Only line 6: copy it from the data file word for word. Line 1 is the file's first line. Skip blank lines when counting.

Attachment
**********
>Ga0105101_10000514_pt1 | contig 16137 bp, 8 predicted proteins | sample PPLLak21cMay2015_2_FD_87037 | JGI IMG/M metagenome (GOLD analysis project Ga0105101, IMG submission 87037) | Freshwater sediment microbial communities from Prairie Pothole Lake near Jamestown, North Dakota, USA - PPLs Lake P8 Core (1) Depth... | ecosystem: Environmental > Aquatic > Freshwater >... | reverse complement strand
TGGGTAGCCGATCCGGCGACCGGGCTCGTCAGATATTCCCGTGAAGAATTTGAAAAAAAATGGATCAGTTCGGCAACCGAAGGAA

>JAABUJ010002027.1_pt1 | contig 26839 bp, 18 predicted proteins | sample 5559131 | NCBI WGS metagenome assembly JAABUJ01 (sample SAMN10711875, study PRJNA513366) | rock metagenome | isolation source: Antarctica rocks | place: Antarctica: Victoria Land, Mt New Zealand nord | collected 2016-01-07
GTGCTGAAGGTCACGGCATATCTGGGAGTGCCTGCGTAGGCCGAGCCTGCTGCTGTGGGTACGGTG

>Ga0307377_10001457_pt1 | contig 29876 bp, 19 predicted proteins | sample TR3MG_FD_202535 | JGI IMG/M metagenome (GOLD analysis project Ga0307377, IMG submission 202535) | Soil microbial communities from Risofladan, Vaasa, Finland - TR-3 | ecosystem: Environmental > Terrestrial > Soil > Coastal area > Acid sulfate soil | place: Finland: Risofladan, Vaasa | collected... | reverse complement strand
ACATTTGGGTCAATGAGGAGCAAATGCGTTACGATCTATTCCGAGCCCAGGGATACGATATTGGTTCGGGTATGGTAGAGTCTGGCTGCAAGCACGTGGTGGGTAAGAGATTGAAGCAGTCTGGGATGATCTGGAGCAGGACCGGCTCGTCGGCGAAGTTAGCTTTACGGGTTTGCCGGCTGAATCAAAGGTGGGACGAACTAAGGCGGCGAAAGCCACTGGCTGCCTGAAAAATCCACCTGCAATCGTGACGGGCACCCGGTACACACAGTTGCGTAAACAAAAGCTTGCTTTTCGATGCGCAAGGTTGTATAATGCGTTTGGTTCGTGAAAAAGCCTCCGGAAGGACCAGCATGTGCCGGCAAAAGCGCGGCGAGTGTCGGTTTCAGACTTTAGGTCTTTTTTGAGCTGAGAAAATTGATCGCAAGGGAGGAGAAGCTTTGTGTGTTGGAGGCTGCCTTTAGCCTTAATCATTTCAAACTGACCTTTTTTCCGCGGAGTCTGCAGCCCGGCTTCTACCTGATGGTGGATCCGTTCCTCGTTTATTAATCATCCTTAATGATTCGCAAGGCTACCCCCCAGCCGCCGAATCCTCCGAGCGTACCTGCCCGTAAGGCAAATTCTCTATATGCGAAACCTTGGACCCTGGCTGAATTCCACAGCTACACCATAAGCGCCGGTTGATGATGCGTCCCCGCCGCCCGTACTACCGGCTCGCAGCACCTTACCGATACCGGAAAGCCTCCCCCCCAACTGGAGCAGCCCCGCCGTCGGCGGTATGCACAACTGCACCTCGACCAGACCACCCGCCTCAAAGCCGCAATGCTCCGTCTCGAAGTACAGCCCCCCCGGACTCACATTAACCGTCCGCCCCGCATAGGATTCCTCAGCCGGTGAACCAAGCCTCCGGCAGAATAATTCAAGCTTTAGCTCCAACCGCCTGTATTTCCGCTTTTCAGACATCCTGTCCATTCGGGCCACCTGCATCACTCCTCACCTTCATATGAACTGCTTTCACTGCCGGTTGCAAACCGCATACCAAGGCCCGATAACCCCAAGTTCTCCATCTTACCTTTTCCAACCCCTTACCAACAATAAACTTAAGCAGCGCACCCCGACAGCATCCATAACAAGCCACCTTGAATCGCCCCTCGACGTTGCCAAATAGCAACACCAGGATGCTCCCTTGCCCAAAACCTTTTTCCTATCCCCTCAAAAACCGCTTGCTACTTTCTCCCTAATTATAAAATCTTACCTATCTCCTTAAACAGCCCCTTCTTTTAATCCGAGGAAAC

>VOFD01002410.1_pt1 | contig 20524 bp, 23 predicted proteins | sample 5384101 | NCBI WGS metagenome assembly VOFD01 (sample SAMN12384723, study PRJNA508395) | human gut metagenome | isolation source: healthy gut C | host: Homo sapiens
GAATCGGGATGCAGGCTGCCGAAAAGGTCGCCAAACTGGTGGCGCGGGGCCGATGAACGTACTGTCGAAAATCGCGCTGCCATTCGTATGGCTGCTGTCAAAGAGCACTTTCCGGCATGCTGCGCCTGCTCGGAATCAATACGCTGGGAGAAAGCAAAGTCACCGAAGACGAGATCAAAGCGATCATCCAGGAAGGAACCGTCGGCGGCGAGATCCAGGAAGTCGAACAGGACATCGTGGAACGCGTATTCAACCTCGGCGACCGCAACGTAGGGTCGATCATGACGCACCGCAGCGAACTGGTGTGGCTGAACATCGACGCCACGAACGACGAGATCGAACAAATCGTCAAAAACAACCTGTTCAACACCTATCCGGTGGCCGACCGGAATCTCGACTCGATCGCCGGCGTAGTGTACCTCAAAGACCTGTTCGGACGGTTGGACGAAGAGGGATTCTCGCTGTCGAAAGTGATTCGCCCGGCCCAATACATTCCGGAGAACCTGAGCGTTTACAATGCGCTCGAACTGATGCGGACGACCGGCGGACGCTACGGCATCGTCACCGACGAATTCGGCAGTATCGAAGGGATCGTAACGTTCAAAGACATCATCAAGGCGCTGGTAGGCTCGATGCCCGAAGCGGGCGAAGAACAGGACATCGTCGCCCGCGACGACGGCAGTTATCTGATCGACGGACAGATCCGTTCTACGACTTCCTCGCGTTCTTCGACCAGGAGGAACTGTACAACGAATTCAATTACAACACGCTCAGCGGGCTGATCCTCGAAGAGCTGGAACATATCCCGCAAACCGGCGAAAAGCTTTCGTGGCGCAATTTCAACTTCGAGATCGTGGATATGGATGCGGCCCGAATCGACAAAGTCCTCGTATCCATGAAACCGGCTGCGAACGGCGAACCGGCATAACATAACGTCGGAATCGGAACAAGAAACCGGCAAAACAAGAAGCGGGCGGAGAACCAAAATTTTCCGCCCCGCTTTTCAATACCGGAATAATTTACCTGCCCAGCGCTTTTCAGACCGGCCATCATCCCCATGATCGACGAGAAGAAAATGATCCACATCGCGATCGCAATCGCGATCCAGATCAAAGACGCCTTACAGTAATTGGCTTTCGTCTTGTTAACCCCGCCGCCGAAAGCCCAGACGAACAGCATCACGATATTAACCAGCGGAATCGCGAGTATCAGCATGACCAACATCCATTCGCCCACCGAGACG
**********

ACATTTGGGTCAATGAGGAGCAAATGCGTTACGATCTATTCCGAGCCCAGGGATACGATATTGGTTCGGGTATGGTAGAGTCTGGCTGCAAGCACGTGGTGGGTAAGAGATTGAAGCAGTCTGGGATGATCTGGAGCAGGACCGGCTCGTCGGCGAAGTTAGCTTTACGGGTTTGCCGGCTGAATCAAAGGTGGGACGAACTAAGGCGGCGAAAGCCACTGGCTGCCTGAAAAATCCACCTGCAATCGTGACGGGCACCCGGTACACACAGTTGCGTAAACAAAAGCTTGCTTTTCGATGCGCAAGGTTGTATAATGCGTTTGGTTCGTGAAAAAGCCTCCGGAAGGACCAGCATGTGCCGGCAAAAGCGCGGCGAGTGTCGGTTTCAGACTTTAGGTCTTTTTTGAGCTGAGAAAATTGATCGCAAGGGAGGAGAAGCTTTGTGTGTTGGAGGCTGCCTTTAGCCTTAATCATTTCAAACTGACCTTTTTTCCGCGGAGTCTGCAGCCCGGCTTCTACCTGATGGTGGATCCGTTCCTCGTTTATTAATCATCCTTAATGATTCGCAAGGCTACCCCCCAGCCGCCGAATCCTCCGAGCGTACCTGCCCGTAAGGCAAATTCTCTATATGCGAAACCTTGGACCCTGGCTGAATTCCACAGCTACACCATAAGCGCCGGTTGATGATGCGTCCCCGCCGCCCGTACTACCGGCTCGCAGCACCTTACCGATACCGGAAAGCCTCCCCCCCAACTGGAGCAGCCCCGCCGTCGGCGGTATGCACAACTGCACCTCGACCAGACCACCCGCCTCAAAGCCGCAATGCTCCGTCTCGAAGTACAGCCCCCCCGGACTCACATTAACCGTCCGCCCCGCATAGGATTCCTCAGCCGGTGAACCAAGCCTCCGGCAGAATAATTCAAGCTTTAGCTCCAACCGCCTGTATTTCCGCTTTTCAGACATCCTGTCCATTCGGGCCACCTGCATCACTCCTCACCTTCATATGAACTGCTTTCACTGCCGGTTGCAAACCGCATACCAAGGCCCGATAACCCCAAGTTCTCCATCTTACCTTTTCCAACCCCTTACCAACAATAAACTTAAGCAGCGCACCCCGACAGCATCCATAACAAGCCACCTTGAATCGCCCCTCGACGTTGCCAAATAGCAACACCAGGATGCTCCCTTGCCCAAAACCTTTTTCCTATCCCCTCAAAAACCGCTTGCTACTTTCTCCCTAATTATAAAATCTTACCTATCTCCTTAAACAGCCCCTTCTTTTAATCCGAGGAAAC